Howard also wrote online that it is against the Bible for women to lead church congregations, and he expressed strong opposition to abortion.
Liberal groups responded strongly to the revelation of Howard's Facebook posts, publicized in the Georgia Voice last week.
Michael Owens, the chairman of the Cobb County Democratic Party, said in an email to the AJC that it’s clear Howard is a person led by his Christian faith.
“While that may be admirable, it has clearly put him at odds with some of the core values of the Democratic platform and our party,” Owens said.
Howard said were he elected his duty would be to his constituents and the U.S. Constitution — not his church.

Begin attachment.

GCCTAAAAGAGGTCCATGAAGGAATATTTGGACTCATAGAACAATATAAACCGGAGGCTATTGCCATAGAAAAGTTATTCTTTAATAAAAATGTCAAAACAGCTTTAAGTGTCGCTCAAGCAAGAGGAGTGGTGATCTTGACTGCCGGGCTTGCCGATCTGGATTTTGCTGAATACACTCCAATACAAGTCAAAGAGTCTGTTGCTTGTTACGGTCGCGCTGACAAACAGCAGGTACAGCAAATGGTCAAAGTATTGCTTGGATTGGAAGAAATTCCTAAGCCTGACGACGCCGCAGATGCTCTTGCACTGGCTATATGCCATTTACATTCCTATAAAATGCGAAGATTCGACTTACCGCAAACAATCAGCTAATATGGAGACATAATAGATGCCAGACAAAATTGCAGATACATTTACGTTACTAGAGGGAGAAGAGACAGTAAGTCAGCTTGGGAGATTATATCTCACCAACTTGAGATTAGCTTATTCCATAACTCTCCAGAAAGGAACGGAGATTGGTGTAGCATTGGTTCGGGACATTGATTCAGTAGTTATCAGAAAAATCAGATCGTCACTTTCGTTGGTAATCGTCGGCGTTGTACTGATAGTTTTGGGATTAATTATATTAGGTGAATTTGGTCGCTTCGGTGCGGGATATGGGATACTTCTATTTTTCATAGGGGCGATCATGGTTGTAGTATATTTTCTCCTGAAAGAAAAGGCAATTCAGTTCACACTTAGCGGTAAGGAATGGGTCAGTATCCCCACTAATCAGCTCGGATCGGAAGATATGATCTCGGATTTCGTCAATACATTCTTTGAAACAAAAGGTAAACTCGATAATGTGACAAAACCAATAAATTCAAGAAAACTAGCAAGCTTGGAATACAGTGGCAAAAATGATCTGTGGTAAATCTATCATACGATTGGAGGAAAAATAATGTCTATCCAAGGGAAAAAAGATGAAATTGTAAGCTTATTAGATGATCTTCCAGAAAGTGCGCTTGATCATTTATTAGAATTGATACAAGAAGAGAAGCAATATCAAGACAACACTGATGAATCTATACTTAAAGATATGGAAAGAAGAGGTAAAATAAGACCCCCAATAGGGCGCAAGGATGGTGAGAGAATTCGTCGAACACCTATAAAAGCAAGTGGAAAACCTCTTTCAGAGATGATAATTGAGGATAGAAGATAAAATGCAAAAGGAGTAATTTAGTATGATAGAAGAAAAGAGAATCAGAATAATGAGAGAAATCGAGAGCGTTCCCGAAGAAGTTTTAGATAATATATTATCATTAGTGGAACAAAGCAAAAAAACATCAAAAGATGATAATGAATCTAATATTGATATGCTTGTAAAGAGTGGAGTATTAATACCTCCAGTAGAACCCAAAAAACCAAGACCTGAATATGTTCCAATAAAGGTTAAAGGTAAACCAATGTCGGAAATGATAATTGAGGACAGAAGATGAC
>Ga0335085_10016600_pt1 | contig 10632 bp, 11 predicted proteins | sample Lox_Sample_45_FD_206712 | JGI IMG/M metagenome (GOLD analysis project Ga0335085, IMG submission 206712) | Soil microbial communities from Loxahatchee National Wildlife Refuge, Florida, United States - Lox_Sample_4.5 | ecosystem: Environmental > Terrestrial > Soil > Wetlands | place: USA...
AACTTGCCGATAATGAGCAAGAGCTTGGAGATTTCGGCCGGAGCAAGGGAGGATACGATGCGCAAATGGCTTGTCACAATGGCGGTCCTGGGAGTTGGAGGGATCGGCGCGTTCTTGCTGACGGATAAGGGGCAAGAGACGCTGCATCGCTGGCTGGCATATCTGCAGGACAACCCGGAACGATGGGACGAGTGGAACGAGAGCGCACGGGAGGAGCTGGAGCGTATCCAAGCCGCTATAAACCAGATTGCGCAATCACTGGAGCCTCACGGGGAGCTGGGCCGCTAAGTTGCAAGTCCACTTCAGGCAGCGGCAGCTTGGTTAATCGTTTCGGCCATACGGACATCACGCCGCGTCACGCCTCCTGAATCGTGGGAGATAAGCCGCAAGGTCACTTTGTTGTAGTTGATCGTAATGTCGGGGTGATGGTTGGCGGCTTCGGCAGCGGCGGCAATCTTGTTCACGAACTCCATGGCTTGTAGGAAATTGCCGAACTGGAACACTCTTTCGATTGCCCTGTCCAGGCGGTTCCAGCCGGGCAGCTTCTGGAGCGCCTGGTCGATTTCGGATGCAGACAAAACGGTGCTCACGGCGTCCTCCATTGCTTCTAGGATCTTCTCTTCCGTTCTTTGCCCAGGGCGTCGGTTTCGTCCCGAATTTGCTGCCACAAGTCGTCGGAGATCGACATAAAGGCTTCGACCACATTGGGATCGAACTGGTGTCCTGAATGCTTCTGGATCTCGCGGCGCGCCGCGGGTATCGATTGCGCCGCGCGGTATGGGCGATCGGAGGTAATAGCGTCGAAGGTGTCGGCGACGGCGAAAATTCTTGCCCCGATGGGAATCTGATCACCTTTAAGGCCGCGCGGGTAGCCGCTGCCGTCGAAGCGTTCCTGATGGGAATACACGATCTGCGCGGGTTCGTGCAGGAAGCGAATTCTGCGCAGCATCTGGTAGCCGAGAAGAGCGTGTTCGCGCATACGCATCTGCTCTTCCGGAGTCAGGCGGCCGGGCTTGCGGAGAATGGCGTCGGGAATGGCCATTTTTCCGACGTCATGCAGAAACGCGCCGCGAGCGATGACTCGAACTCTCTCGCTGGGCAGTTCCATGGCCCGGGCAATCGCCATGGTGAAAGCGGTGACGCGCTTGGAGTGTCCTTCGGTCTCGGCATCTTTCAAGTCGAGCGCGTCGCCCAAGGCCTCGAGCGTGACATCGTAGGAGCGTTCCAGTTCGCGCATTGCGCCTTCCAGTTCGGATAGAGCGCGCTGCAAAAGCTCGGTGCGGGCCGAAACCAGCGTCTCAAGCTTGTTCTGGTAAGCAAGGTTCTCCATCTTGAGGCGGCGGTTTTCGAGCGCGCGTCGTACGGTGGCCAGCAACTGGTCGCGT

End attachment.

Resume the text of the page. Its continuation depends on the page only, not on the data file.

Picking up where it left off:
“And while varying interpretations of the Bible can lead to spirited debate, I recognize that discussions of personal faith should be kept separate from the public sphere,” he said.
On Tuesday, Howard said he will fight for gender equality, make sure women can make choices about their reproductive health, and will protect equal rights for the LGBTQ community,
“Ultimately, our diversity makes us stronger, and our campaign will continue to bring together folks from all walks of life to work for the good of everyone in this district and across our great state,” he said.
But Laura Simmons, the Georgia state director of the National Association for the Repeal of Abortion Laws, said Howard’s apology is not enough.
“Georgia families deserve someone who has been a consistent fighter for their rights and freedoms,” Simmons said. “This disregard for the lives of other Georgians has no place in our politics and no place in the Democratic Party.”